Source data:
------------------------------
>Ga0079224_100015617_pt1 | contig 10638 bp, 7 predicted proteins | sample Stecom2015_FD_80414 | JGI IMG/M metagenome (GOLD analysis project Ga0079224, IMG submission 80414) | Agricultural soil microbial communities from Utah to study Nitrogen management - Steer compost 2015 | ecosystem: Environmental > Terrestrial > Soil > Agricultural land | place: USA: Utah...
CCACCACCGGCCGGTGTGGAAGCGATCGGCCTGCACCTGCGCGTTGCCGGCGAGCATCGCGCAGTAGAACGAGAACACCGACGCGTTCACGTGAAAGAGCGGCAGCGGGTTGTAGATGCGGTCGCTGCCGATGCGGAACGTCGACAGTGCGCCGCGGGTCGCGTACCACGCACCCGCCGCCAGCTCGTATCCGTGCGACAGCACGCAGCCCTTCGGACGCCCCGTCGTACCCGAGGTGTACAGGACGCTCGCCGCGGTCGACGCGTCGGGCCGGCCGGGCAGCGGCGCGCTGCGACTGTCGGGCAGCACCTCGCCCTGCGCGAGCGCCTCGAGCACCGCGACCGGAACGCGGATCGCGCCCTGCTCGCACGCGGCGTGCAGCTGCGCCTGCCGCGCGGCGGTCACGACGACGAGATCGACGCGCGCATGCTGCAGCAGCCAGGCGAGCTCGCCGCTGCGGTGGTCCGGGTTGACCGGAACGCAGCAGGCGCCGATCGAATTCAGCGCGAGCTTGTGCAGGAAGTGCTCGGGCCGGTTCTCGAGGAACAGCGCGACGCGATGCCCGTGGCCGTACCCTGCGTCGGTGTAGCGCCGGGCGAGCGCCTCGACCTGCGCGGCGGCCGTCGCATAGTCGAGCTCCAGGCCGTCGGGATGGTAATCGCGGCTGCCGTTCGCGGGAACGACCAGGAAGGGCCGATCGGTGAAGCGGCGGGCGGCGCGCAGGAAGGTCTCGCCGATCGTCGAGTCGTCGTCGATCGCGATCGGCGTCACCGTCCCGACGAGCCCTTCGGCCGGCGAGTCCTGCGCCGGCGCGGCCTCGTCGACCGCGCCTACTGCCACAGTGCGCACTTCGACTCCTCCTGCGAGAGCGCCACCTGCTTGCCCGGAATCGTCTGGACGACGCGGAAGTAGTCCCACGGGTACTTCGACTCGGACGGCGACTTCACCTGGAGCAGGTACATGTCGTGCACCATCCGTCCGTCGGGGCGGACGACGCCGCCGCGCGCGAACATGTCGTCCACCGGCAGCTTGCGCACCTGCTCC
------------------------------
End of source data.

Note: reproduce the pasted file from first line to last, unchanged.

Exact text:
>Ga0079224_100015617_pt1 | contig 10638 bp, 7 predicted proteins | sample Stecom2015_FD_80414 | JGI IMG/M metagenome (GOLD analysis project Ga0079224, IMG submission 80414) | Agricultural soil microbial communities from Utah to study Nitrogen management - Steer compost 2015 | ecosystem: Environmental > Terrestrial > Soil > Agricultural land | place: USA: Utah...
CCACCACCGGCCGGTGTGGAAGCGATCGGCCTGCACCTGCGCGTTGCCGGCGAGCATCGCGCAGTAGAACGAGAACACCGACGCGTTCACGTGAAAGAGCGGCAGCGGGTTGTAGATGCGGTCGCTGCCGATGCGGAACGTCGACAGTGCGCCGCGGGTCGCGTACCACGCACCCGCCGCCAGCTCGTATCCGTGCGACAGCACGCAGCCCTTCGGACGCCCCGTCGTACCCGAGGTGTACAGGACGCTCGCCGCGGTCGACGCGTCGGGCCGGCCGGGCAGCGGCGCGCTGCGACTGTCGGGCAGCACCTCGCCCTGCGCGAGCGCCTCGAGCACCGCGACCGGAACGCGGATCGCGCCCTGCTCGCACGCGGCGTGCAGCTGCGCCTGCCGCGCGGCGGTCACGACGACGAGATCGACGCGCGCATGCTGCAGCAGCCAGGCGAGCTCGCCGCTGCGGTGGTCCGGGTTGACCGGAACGCAGCAGGCGCCGATCGAATTCAGCGCGAGCTTGTGCAGGAAGTGCTCGGGCCGGTTCTCGAGGAACAGCGCGACGCGATGCCCGTGGCCGTACCCTGCGTCGGTGTAGCGCCGGGCGAGCGCCTCGACCTGCGCGGCGGCCGTCGCATAGTCGAGCTCCAGGCCGTCGGGATGGTAATCGCGGCTGCCGTTCGCGGGAACGACCAGGAAGGGCCGATCGGTGAAGCGGCGGGCGGCGCGCAGGAAGGTCTCGCCGATCGTCGAGTCGTCGTCGATCGCGATCGGCGTCACCGTCCCGACGAGCCCTTCGGCCGGCGAGTCCTGCGCCGGCGCGGCCTCGTCGACCGCGCCTACTGCCACAGTGCGCACTTCGACTCCTCCTGCGAGAGCGCCACCTGCTTGCCCGGAATCGTCTGGACGACGCGGAAGTAGTCCCACGGGTACTTCGACTCGGACGGCGACTTCACCTGGAGCAGGTACATGTCGTGCACCATCCGTCCGTCGGGGCGGACGACGCCGCCGCGCGCGAACATGTCGTCCACCGGCAGCTTGCGCACCTGCTCC